// Delete the whole telephone number attribute:
$result $entry->delete('telephoneNumber');

// Delete one specific mail attributes value:
$result $entry->delete( array('mail' => '') );

// Delete mail and telephone attributes as a whole:
$result $entry->delete( array('mail''telephoneNumber') );

// Delete two specific mail adresses:
$result $entry->delete( array('mail' => array('''')) );

Changing Objectclasses

Object classes describe the attribute set of an entry with this objectclass set. The entry stores the objectclass in a special attribute named "objectClass", and of course you may alter that attribute like any other attribute.

However, special care must be taken if changing this attribute since most directory servers impose rules on the other attributes the object class define. For example, it is usually not possible to delete an objectclass if some of the attributes the class describes are still in use by the entry. This should be not much of a problem with optional attributes, but sometimes objectclasses have mandatory attributes set. Also structural objectclasses can only be added when creating new entrys. Because of the internal architecture of Net_LDAP2 it is currently not possible to resolve those cases.

To add or remove objectclasses with mandatory attributes or new structural object classes, you need to delete the old entry from the directory server and add the new one with the new objectclass and attributes as fresh entry.

Changing complex objectclasses

// Let's assume that the objectclass myClass enforce the attribute "fooattr"
// Take care that you have all attributes requested, otherwise the new
// entry will not have all attributes set!
'objectClass'   => 'myClass',
'fooatrr'       => 'foo',
'someotherattr' => array('bar''baz')

// Calling $entry->update() now will not succeed under some circumstances!
// We construct a fresh entry object which is in fact a copy of the already
// existing entry with all changes already applied (the local copy).
// It is important, that at fetching time of $entry all attributes where selected!
// Only the selected attributes will get copied.
$changed_entry Net_LDAP2_Entry::createFresh($entry->dn(), $entry->getValues());

// Now delete the old entry and add the new one:

Schema checks

When operating on an LDAP connection, you might want to retrieve informations regarding the directory servers schema. Often this is the case to verify that your program only querys attributes that are valid for an entry or to ensure that you only try to write such attributes to the server.

To get that inforamtion, you can use the Net_LDAP2_Schema which is retrieved via the Net_LDAP2 object. It allows you to perform various querys, not only on attributes and object classes, but also on DIT content rules, for example. For often needed functionality, shorthand methods are implemented since version 2.0.10 like attributeExists(), objectClassExists(), getAssignedOCLs() and checkAttribute().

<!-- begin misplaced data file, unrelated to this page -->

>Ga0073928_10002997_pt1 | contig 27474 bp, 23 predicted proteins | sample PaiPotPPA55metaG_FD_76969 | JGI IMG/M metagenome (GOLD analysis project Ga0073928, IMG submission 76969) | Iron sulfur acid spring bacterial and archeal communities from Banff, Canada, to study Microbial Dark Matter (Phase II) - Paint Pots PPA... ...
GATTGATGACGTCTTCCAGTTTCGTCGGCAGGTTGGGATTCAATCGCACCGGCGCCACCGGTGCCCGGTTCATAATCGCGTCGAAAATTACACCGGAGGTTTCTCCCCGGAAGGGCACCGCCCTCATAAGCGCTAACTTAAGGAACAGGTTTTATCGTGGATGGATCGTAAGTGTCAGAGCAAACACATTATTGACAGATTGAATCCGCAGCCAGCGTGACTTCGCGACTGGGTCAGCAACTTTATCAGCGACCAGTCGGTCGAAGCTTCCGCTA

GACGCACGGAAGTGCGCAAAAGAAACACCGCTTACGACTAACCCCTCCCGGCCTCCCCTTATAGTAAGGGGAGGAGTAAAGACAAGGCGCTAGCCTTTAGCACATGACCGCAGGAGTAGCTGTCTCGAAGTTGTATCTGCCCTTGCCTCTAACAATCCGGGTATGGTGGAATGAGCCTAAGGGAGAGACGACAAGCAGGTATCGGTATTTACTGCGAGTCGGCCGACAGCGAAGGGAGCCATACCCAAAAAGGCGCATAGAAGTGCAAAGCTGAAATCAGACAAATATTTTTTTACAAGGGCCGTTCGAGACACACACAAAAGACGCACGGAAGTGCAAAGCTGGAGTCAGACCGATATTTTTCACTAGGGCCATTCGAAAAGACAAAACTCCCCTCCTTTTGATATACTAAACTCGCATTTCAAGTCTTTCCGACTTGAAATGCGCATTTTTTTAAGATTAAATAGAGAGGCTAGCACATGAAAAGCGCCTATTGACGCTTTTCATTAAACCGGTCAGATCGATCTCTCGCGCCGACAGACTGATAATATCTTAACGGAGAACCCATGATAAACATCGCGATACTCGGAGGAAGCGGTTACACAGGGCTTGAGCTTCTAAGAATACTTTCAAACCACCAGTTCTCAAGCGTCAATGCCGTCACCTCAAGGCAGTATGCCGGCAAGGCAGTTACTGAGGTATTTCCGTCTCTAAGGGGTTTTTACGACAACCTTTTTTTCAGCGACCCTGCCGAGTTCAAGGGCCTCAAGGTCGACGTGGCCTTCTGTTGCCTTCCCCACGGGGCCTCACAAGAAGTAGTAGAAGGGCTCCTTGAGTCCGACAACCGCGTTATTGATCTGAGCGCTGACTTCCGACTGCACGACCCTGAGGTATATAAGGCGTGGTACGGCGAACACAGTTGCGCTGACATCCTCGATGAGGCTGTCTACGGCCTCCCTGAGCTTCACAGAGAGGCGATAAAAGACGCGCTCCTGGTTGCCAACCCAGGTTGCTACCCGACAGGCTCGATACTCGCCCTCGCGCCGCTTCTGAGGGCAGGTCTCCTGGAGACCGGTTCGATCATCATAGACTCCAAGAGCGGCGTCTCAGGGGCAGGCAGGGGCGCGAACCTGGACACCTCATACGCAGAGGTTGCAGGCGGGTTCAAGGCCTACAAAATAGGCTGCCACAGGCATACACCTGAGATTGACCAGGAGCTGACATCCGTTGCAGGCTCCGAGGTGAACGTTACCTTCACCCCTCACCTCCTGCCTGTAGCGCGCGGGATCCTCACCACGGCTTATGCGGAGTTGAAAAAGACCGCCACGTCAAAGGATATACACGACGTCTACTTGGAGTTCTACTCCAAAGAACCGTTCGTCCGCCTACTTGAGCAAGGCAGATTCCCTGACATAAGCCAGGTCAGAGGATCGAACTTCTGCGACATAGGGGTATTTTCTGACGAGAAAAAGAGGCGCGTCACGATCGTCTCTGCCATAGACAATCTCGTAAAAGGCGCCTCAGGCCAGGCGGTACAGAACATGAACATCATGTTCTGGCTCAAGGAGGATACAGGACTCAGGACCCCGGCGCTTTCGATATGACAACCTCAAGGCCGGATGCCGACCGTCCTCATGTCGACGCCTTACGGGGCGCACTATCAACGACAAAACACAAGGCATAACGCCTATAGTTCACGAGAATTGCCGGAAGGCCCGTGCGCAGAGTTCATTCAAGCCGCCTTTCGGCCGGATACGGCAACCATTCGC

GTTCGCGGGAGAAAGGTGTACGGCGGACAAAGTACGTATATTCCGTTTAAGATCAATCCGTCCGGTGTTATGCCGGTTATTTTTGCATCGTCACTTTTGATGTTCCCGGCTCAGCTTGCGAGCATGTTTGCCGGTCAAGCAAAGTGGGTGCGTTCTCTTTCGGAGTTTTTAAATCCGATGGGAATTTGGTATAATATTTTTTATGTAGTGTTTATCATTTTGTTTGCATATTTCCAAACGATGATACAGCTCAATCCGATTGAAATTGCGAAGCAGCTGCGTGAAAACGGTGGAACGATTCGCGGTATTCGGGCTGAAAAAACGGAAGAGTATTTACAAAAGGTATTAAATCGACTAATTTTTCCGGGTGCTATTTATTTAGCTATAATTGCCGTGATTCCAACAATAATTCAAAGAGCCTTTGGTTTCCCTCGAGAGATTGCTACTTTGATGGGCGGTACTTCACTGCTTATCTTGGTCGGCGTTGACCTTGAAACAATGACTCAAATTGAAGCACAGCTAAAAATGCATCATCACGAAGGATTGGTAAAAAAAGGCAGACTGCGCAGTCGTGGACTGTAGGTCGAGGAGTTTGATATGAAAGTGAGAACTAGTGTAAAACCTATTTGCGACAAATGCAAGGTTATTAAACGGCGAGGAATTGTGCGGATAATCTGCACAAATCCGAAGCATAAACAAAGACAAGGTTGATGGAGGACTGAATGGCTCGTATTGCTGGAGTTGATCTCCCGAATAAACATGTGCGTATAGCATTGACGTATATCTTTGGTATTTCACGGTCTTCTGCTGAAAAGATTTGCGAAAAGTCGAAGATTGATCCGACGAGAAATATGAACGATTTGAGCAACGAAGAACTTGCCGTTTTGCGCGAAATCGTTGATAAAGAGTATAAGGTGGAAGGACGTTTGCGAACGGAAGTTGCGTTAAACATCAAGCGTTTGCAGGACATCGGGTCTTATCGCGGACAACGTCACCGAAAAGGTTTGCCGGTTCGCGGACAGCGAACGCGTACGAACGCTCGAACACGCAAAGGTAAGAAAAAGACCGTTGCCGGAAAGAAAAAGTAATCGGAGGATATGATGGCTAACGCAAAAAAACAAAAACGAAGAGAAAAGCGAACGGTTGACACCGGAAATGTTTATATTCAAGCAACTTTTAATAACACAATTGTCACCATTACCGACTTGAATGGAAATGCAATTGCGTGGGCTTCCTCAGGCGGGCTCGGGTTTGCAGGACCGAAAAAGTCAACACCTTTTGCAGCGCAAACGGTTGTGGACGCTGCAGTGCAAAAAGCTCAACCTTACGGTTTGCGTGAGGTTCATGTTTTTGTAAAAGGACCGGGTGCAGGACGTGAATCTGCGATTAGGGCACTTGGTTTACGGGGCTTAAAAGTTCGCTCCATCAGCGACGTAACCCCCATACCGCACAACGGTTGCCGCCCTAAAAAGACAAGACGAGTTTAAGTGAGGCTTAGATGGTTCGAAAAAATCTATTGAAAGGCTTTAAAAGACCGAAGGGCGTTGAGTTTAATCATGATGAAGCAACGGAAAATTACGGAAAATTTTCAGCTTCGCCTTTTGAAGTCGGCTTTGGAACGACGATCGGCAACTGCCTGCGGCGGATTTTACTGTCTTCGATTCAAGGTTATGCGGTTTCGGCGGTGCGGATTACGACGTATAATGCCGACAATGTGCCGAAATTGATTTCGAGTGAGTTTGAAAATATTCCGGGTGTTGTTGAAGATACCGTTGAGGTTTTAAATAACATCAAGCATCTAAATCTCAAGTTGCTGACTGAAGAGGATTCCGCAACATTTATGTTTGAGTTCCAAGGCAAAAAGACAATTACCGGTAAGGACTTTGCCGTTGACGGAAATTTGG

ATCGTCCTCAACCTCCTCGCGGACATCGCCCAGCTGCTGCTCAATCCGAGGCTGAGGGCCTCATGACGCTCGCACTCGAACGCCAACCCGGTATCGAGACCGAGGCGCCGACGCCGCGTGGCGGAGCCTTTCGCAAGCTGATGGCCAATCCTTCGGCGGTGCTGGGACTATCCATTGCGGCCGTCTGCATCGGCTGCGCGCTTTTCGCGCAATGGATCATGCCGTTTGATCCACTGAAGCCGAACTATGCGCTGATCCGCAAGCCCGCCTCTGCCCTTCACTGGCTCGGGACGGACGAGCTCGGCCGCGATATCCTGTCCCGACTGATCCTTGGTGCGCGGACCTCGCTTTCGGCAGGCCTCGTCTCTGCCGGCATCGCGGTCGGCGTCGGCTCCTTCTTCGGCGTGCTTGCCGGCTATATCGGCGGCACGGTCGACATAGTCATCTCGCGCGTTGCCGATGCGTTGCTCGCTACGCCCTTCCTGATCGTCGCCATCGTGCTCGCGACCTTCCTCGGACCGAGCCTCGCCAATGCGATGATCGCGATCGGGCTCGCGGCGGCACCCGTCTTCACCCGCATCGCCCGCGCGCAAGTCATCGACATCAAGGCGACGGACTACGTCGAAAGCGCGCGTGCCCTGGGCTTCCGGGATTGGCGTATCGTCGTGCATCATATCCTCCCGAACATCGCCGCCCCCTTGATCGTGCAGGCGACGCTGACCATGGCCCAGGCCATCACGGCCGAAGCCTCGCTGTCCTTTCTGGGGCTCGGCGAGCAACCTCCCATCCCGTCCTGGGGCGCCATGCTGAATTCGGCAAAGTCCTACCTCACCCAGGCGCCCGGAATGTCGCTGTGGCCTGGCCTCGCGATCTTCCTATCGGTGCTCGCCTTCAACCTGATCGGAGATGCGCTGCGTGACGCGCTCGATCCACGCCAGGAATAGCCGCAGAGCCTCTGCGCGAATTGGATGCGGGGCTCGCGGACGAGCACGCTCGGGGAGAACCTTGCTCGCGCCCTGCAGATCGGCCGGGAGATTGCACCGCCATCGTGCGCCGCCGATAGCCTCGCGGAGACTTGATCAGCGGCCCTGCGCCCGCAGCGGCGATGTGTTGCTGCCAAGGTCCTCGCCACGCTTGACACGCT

Performing basic schema checks

// Fetch the schema object for the connected directory server.
$schema $ldap->schema();

// this may have failed since not every server allows us
// to fetch the schema without permission. Also technical
// problems may prevent us from this.
if ( Net_LDAP2::isError($schema) ) {
'SCHEMA ERROR: '.$schema->getMessage()."\n");

// lets see, if an attribute is defined in the schema:
if ( $schema->attributeExists('myCoolAttribute') ) {
"Attribute 'myCoolAttribute' is defined in the schema!";

// lets see, if an object class is defined in the schema:
if ( $schema->attributeExists('myCoolOCL') ) {
"Object class 'myCoolOCL' is defined in the schema!";

// Check, if the attribute is defined in objectClasses.
// This is especially useful if you want to know if
// attributes are valid for a given set of object classes.
if ( $schema->checkAttribute('myCoolAttribute', array('person''myCoolOCL')) ) {
"Attribute 'myCoolAttribute' is defined for the given OCLs!";
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Last updated: Sat, 16 Feb 2019 — Download Documentation
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User Notes:

Note by: beni
This is because the userPassword attribute is not read by Net_LDAP2 because the directory servers permissions.
To Net_LDAP2, it looks like attribute is not set at the entry and thus it results in an add.

A request ticket is open for this: see bug #16796
Note by:
Why does the following code result in an "Add" rather than a "Replace" at the LDAP server? Each time it runs it adds another new userPassword attribute (instead of replacing the existing attribute).

require_once ('Net/LDAP2.php');


$ldapConfig = array (
'binddn' => 'uid=user,ou=people,dc=example,dc=org',
'bindpw' => 'password',
'basedn' => 'dc=example,dc=org',
'host' => '',
'port' => '389',
'starttls' => FALSE,
'version' => '3'
$ldap = Net_LDAP2::connect($ldapConfig);

$userEntry = $ldap->getEntry('uid=user,ou=people,dc=example,dc=org',array('userPassword'));

$userEntry->replace(array('userPassword' => $newCryptedPassword));


This is Net_LDAP2 2.0.5 (latest). PHP 5.2.10 on Solaris. LDAP server is Sun DS 6.2. Any ideas? Thanks.